Chowan University participates in NC Science Festival Kick-off
Chowan University partnered with the University of North Carolina (UNC) Morehead Planetarium and Science Center on Friday, September 21, prior to the Gates County High School football game to demonstrate STEM (science, technology, engineering, and mathematics) activities during the STEM Street Fair.
Chowan students Tiffany Sharp, Shatay Deshields, and Ronald Howard, as well as Director of Admissions Scott Parker, joined Drs. Brian Duffy and Bo Dame of the Biology Department to demonstrate STEM activities. Chowan Biology representatives conducted demonstrations on soda can density, balloon-powered cars, Cartesian diver bottles, and slime making – all with homemade materials and suitable for all ages.
In addition to demonstrations, the Chowan Biology Department used a balance with various objects to discuss weights and a plasma globe to investigate voltage and current without causing harm. The Biology Department selected STEM-based learning activities that anyone can do at home to show that STEM is not limited to a laboratory and that it can excite and educate at the same time.
Dr. Duffy said, “STEM is important for every person, no matter the age, and it should not be limited to any one person or group. Research has shown that involvement in STEM has positive impacts on student success in and outside the classroom.” He continued, “I am so glad the Morehead Science Center and Planetarium invited Chowan to participate in such an event to have the opportunity to display STEM with our local community.”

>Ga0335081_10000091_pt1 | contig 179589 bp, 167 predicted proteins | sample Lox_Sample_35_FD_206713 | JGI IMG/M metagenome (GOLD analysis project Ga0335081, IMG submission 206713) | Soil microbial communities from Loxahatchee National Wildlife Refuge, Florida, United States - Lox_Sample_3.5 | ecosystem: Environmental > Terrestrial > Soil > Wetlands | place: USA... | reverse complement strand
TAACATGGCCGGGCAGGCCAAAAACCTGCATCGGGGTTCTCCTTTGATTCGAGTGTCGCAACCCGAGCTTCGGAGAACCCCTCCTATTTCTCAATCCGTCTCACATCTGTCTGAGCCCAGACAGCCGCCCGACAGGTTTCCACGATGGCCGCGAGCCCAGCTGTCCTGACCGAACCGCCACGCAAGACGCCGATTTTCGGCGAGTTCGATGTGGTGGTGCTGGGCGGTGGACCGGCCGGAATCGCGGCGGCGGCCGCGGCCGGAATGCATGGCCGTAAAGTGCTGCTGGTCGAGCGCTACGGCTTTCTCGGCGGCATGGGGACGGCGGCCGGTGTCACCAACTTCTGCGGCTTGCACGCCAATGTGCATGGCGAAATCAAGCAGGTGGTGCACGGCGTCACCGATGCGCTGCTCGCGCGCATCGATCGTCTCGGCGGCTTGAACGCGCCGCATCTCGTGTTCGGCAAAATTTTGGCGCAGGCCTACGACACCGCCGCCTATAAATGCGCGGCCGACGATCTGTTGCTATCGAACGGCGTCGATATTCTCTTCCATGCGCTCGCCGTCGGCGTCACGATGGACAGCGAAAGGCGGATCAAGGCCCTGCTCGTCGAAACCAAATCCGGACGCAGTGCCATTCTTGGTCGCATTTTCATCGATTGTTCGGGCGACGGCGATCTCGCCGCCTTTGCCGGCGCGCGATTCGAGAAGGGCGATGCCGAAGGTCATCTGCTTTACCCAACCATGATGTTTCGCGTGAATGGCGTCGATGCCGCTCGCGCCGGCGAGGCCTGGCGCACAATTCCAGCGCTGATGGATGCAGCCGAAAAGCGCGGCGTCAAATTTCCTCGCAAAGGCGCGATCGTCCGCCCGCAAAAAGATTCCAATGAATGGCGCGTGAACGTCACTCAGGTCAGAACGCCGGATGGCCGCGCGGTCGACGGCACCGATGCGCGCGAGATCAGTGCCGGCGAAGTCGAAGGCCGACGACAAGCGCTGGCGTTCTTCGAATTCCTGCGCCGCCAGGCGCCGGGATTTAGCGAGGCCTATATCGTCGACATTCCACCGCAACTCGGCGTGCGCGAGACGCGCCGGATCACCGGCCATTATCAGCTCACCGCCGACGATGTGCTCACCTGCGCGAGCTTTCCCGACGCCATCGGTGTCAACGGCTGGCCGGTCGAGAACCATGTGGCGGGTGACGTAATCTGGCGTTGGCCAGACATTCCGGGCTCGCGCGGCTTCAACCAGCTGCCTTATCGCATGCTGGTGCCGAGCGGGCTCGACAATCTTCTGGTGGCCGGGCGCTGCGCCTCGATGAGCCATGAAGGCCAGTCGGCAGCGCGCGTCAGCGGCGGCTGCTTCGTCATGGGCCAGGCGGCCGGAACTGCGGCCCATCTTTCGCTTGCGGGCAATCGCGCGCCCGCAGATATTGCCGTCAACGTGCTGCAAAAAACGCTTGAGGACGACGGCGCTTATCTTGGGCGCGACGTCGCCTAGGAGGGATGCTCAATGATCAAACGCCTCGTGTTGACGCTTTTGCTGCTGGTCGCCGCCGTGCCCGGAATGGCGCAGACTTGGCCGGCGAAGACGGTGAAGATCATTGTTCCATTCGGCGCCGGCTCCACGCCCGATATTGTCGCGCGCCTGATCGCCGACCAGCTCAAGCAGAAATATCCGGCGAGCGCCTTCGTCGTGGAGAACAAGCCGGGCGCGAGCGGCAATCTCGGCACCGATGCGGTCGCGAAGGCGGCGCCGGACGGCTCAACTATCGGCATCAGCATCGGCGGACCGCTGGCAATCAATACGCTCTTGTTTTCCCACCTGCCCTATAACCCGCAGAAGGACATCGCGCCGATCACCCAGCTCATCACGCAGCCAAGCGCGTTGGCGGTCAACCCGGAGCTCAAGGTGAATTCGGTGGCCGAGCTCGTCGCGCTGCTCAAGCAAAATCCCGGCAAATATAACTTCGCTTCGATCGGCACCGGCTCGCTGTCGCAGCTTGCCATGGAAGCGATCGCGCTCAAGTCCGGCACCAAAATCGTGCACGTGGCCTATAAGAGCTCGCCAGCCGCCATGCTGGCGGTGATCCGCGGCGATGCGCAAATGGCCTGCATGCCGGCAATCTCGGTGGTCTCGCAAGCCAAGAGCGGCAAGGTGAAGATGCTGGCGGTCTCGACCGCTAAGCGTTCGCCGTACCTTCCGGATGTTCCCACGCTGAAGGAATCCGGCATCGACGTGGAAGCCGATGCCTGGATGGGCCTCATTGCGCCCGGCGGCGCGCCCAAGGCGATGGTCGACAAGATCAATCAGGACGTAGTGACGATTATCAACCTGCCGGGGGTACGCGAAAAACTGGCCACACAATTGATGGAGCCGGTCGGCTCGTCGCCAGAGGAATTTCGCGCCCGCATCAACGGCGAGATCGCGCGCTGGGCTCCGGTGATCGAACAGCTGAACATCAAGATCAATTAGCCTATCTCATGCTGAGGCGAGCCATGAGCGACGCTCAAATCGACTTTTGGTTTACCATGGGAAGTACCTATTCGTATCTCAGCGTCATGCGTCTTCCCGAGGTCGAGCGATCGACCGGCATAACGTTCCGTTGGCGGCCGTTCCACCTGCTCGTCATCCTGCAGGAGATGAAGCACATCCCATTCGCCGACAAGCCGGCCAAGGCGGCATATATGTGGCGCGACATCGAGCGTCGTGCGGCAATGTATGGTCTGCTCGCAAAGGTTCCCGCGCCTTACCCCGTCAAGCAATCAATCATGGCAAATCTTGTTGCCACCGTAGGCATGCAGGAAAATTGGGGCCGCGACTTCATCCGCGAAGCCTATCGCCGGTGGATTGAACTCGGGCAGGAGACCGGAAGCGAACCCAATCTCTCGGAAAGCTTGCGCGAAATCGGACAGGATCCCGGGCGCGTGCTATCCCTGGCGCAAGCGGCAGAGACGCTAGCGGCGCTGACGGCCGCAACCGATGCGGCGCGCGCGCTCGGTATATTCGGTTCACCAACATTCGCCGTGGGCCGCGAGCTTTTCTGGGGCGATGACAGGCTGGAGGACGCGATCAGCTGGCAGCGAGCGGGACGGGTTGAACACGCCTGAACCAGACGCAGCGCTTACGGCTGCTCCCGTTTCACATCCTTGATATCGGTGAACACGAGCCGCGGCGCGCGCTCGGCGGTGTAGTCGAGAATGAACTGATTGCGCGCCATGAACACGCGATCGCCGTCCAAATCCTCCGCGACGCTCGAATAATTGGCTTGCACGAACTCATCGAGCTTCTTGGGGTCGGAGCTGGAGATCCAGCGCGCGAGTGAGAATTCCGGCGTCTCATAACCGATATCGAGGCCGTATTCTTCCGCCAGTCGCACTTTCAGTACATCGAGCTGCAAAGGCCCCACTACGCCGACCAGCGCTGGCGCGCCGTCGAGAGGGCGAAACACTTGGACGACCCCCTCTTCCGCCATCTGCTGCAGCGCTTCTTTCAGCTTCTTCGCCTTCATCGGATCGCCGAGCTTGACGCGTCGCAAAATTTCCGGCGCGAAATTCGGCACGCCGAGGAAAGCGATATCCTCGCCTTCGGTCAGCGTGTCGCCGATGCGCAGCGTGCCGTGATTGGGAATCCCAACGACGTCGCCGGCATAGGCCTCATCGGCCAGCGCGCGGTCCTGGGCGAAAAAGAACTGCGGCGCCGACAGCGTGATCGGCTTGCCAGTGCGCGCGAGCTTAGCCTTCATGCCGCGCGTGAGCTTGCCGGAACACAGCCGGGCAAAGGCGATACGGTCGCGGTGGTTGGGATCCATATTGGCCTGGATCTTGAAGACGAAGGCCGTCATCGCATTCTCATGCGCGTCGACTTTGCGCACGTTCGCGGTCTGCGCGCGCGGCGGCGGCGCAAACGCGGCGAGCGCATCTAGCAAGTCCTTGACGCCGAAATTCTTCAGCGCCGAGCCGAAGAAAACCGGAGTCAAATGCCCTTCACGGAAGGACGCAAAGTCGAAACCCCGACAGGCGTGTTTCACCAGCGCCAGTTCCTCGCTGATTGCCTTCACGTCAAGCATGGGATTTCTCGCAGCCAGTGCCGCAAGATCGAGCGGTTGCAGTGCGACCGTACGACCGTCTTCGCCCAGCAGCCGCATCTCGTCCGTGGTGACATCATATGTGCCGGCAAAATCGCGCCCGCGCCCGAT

The STEM Street Fair was the kick-off event to celebrate the long-term STEM initiative UNC launched in partnership with Gates County public schools. Booths were set up with hands-on activities, and Science On Your Street, UNC’s new mobile maker lab was present. Chowan was one of several participants to take part with the hope to engage and excite students about STEM. The kick-off leads up to the NC Science Festival, a statewide initiative in April 2019. Over 400 events for all ages will take place across the state for the entire month.
The NC Science Festival will spread science education through exciting, fun, hands-on science events. This STEM education initiative develops critical thinking and allows students to interact with demonstrations, exploring subjects they may not have experienced before. According to the National Science and Technology Council (NSTC), the need for stronger science, technology, engineering, and math (STEM) skills applies to both STEM and non-STEM occupations.
Careers in STEM have increased at a rate of 17 percent since 2008, compared to other career fields that have increased at a rate of only 9.8 percent, according to the U. S. Department of Commerce. A national effort was launched to focus on STEM education and influence young minds early enough that they might continue an interest in the STEM field and ultimately choose a STEM career path. STEM education also helps narrow the gap to ethnic and gender representation in the math and science field by providing early education to students of all genders and backgrounds and a chance to discover a passion in the ever-growing field.